A 10-year-old Nepalese girl was stripped of her status as a living goddess because she traveled overseas.
Sajani Shakya had her status revoked because she broke with tradition by leaving the country, said Jaiprasad Regmi, chief of the government trust which manages the affairs of the living goddesses.
Sajani is among several "kumaris," or living goddesses, in Nepal, but as one of the kingdom's top three, is forbidden from leaving the country.
However, last month she left Nepal for the United States and other countries to promote a British documentary about the living goddesses of the Katmandu Valley. The trip was sponsored by the documentary makers.
"We have begun the process of searching for a new kumari in Bhaktapur city," Regmi said.
Sajani is from Bhaktapur, a suburb on the eastern edge of Katmandu.
Sajani is scheduled to return to Nepal later this week.
Living goddesses are worshipped by both Hindus and Buddhists. The girls are selected between the ages of 2 and 4 after going through several tests.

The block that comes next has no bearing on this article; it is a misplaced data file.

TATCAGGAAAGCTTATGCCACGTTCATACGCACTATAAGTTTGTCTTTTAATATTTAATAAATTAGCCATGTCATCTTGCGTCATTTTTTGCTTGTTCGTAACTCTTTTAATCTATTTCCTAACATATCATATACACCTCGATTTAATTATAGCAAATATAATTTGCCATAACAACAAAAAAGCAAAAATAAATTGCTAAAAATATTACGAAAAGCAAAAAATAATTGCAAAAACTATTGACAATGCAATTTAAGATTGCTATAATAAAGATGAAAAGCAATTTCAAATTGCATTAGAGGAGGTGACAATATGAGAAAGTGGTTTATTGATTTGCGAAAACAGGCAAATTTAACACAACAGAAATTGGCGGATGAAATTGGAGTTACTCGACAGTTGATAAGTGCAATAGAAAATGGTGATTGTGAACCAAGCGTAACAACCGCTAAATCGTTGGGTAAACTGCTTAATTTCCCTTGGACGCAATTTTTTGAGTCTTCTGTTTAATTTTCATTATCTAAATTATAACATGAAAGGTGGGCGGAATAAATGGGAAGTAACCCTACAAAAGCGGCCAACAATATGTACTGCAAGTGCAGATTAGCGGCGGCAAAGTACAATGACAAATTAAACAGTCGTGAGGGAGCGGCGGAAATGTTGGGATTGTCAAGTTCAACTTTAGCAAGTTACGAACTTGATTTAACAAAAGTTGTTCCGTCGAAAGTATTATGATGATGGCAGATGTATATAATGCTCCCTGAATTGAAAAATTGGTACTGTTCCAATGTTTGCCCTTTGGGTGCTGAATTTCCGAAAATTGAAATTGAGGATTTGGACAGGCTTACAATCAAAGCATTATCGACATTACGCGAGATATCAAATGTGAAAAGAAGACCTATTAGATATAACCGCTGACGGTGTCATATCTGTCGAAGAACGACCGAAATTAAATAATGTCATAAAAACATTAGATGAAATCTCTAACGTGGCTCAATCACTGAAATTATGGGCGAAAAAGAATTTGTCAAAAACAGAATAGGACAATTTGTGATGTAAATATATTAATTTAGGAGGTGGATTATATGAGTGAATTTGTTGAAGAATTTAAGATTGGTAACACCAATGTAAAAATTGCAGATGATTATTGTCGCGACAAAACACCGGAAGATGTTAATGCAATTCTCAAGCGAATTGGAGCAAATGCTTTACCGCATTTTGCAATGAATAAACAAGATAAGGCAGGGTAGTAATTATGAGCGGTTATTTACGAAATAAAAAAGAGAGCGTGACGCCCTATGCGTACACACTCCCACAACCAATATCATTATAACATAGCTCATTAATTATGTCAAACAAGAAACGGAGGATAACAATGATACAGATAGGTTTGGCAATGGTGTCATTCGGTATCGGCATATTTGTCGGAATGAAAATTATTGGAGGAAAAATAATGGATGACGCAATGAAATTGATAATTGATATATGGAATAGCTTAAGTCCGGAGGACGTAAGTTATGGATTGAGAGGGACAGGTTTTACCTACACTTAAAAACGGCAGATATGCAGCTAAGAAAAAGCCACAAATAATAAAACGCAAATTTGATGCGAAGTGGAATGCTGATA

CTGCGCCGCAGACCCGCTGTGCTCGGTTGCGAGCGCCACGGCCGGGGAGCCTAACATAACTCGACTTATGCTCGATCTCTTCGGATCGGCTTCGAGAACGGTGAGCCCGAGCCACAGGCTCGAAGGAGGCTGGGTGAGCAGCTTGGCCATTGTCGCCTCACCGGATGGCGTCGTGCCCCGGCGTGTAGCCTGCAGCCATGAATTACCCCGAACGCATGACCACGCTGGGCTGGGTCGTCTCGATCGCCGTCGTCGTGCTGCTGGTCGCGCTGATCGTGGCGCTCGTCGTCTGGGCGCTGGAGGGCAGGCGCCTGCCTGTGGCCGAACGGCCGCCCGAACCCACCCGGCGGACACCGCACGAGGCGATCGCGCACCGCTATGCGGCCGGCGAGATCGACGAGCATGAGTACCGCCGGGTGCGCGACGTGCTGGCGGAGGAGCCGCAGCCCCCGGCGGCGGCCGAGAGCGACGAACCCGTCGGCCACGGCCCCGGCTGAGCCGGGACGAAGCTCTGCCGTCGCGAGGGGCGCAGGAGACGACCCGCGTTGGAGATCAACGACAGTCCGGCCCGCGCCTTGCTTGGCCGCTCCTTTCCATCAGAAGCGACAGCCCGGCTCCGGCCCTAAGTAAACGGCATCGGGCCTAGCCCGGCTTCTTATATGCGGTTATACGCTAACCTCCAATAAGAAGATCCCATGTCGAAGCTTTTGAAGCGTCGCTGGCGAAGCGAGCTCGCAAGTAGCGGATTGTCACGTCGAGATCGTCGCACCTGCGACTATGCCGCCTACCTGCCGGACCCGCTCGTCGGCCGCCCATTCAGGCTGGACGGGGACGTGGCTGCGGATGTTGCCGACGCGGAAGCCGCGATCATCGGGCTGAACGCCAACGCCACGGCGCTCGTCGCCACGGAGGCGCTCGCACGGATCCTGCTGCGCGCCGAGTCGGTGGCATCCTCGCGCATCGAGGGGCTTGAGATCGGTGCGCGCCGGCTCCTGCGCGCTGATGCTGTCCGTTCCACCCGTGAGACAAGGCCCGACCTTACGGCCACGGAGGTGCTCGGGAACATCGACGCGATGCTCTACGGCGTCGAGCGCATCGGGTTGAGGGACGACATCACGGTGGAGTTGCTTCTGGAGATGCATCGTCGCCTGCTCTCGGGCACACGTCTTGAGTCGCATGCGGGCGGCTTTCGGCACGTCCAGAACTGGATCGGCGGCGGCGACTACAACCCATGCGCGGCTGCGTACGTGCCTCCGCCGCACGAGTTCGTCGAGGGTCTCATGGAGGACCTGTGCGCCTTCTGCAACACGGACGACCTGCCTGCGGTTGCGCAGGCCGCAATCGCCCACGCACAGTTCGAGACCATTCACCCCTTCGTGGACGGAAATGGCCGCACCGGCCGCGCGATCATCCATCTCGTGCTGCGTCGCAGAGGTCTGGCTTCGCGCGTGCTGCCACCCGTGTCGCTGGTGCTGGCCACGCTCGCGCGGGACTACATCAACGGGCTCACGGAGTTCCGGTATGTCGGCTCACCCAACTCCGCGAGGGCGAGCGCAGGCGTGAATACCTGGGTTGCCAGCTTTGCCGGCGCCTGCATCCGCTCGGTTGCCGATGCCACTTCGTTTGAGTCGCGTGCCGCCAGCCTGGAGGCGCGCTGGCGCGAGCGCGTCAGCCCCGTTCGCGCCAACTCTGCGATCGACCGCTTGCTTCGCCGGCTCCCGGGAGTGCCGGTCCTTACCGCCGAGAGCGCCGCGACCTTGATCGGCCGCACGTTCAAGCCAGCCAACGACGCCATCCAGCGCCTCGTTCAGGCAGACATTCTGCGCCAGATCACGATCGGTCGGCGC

They are required to have perfect skin, hair, eyes and teeth, shouldn't have scars or wounds, and shouldn't be afraid of the dark.
They always wear red, pin up their hair in topknots, and a "third eye" is painted on their forehead.
Devotees touch the girls' feet with their foreheads, the highest sign of respect among Hindus in Nepal.
During religious festivals the girls are wheeled around on a chariot pulled by devotees. Living goddesses usually keep their title until their first menstruation.
The main kumari lives a sequestered life in a palatial temple in the capital, Katmandu.
She has a few selected playmates and is allowed outside only a few times a year for festivals.
Others like Sajani are allowed to stay at home, attend regular school and take part in festivals.
The government last year announced a monthly pension of US$40 (EUR30) for serving and retired kumaris. Previously, the main kumari received only a gold coin during an annual festival and the other girls received whatever was offered by devotees.
Nepalese folklore holds that men who marry a former kumari will die young, and so many girls remain unmarried and face a life of hardship.
Critics have said the tradition violates both international and Nepalese laws on child rights.
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